It is critical to challenge accepted gender norms and roles.
By Anuradha Das Mathur
Marriage is believed to be a solemn institution. However, it is a truth universally acknowledged that where there are marriages, there will be divorces. More so in contemporary times when the divorce rate has increased by a staggering 130 per cent over the last 10 years. A ‘mere’ 2.3 per cent divorce rate works out to be a huge number in a country like ours where there are 10 million weddings a year and counting!
Divorce proceedings become more complicated where children are involved, and the question of custody becomes paramount. Technically, both parents continue to be natural guardians till a final decision on the custody of the child is taken. And this decision is supposed to be determined solely by the welfare of the child.
According to a study by Denise Elrich, a leading family law and litigation lawyer, “In just over 51 per cent of custody decisions, both parents agree that the mother should become the custodial parent. In roughly 29 per cent of custody decisions, this is made without any assistance from the court or from a mediator.” While the mother is assumed to be the natural carer of the child, the father is seen as the financial provider. Is the role of a father limited to serving a financial function? Do we give fathers a chance to prove their parenting skills? Is there an unconscious bias in judgements delivered by courts around this delicate issue?
Let’s flip the situation. When women fight against unconscious gender biases at work, ‘equal’ policies and legal frameworks may be thrown at them to prove that there is no discrimination against women at workplaces, on paper. Similarly, there may not be a legal basis to show the difference in attitude in judging mothers versus fathers in child custody rulings, but men do become the victims of this stereotype in courts. In fact, because of the many men who may be willing to give up custody, the men who want to raise their children lose out. This is similar to the gender dynamic at work where the women who prefer jobs that don’t involve additional travel or long working hours, deny the opportunity to willing ones in the bargain.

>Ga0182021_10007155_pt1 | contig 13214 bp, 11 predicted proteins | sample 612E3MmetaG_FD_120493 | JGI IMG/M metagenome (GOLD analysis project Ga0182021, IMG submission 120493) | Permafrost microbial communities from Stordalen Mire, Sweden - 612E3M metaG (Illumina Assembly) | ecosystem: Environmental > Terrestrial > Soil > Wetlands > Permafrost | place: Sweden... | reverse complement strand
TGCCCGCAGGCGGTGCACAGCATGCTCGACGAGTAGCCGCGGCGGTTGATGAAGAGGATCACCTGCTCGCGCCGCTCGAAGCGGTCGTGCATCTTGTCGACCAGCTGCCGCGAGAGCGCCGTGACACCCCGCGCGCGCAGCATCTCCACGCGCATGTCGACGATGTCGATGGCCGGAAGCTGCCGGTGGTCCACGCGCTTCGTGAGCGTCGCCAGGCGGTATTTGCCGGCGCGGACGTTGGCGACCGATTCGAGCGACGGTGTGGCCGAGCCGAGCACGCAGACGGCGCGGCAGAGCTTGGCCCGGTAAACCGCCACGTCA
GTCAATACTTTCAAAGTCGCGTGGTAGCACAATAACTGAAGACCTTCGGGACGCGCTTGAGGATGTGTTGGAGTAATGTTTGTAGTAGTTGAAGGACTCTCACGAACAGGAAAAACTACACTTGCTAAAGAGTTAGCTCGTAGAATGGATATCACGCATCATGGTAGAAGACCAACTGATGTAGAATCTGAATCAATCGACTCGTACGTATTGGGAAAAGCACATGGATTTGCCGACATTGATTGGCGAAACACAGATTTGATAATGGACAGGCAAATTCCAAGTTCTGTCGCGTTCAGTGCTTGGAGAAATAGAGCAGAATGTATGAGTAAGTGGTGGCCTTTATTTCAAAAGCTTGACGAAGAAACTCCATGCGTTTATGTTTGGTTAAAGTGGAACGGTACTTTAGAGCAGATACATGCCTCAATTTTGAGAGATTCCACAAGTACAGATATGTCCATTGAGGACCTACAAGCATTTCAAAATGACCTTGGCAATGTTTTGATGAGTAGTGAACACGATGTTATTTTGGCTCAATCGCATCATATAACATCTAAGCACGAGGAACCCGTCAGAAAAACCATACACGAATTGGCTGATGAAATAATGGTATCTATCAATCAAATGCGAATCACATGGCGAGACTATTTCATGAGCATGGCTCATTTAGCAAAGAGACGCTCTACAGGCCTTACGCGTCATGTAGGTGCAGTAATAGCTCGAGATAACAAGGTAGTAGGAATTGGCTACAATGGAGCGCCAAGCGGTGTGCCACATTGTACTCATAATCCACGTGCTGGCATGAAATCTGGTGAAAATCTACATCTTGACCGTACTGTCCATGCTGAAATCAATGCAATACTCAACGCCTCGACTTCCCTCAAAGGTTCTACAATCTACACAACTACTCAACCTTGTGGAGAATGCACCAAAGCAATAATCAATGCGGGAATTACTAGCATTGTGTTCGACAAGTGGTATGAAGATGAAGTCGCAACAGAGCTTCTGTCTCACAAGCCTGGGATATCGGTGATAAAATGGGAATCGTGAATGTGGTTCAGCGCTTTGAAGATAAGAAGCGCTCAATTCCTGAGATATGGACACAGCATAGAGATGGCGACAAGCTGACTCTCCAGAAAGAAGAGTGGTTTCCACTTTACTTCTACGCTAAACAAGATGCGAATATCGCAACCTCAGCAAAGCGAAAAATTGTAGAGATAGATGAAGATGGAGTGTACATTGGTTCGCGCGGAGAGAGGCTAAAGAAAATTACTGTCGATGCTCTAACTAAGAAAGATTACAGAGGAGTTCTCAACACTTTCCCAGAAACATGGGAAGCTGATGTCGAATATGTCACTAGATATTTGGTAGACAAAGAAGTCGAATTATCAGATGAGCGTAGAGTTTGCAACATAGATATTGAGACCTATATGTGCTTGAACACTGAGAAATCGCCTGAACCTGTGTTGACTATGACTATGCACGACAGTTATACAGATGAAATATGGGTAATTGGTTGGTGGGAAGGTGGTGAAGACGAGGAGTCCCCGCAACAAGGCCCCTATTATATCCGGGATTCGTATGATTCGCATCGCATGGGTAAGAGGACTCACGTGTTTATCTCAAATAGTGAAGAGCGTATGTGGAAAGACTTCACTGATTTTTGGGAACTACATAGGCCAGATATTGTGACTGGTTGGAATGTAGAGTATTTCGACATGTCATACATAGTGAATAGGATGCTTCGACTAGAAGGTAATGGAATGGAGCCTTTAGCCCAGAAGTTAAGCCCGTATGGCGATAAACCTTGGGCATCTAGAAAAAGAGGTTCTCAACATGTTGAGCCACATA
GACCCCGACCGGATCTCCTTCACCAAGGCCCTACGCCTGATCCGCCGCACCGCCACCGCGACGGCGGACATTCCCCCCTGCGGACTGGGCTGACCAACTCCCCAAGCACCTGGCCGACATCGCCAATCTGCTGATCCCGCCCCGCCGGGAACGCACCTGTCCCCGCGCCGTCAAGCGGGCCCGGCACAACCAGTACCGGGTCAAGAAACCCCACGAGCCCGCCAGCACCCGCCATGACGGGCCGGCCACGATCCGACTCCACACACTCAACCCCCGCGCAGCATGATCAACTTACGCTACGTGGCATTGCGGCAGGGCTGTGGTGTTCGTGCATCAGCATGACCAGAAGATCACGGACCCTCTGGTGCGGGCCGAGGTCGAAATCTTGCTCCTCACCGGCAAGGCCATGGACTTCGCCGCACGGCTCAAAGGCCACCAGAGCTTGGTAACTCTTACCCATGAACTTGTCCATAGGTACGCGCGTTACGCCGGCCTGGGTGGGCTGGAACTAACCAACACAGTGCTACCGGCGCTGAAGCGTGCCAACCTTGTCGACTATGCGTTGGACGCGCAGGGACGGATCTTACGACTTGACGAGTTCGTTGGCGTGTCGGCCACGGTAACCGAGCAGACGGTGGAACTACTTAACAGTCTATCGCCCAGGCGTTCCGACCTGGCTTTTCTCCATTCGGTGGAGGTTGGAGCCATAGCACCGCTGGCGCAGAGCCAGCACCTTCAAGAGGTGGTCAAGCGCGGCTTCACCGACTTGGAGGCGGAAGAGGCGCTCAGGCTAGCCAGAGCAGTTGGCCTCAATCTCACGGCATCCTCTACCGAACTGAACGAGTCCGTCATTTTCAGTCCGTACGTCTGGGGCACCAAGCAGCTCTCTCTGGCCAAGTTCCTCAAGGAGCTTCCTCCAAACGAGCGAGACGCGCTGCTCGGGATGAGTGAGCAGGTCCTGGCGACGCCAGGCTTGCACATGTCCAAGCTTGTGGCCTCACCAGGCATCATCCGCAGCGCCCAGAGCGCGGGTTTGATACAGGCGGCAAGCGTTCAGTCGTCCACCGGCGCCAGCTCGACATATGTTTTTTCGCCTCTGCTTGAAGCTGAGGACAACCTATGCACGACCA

While a single, working mother faces strong judgement by her neighbours and relatives, for ‘neglect’, a stay-at-home father is mocked by his own peer group for not being ‘manly’ enough. The custody decision affects both parents and children, and yet it is taken based on biased norms and preconceptions of gender. A father, no matter how caring, is unlikely to be acknowledged as an adept parent. At the same time, a woman who would rather be a professional will seldom be the natural financial provider for children and the family. But, of course, she is the better parent!
It is critical to acknowledge and challenge accepted gender norms and roles in parenting. The onus lies on women to be assertive of their roles and responsibilities in both the home and the workplace, and take pride in assuming the role of a financial provider. The onus lies as much on men to be break stereotypes that suggest men to be a less-than-adequate parent. As Nigerian author and feminist activist Chimamanda Adichie says, “When a man changes a diaper, the woman says thank you, but when a woman changes a diaper, no one says thank you.” She says she is tired of men being thanked for parenting.
Maybe there is a cue in this for men, women and the judiciary so that cases of custody are decided based on individual merit and capability, where the interest of the child is paramount – and not by age-old stereotypes that must be smashed anyway. Slowly, but surely.
(With inputs from Adil Mushtaq Shah)
(The writer is Founder and Dean of The Vedica Scholars Programme for Women, a unique programme in management practice for young women. Recognised as one of 100 Women Achievers by the Government of India in 2015, she is also a Yale Greenberg World Fellow (2016).)
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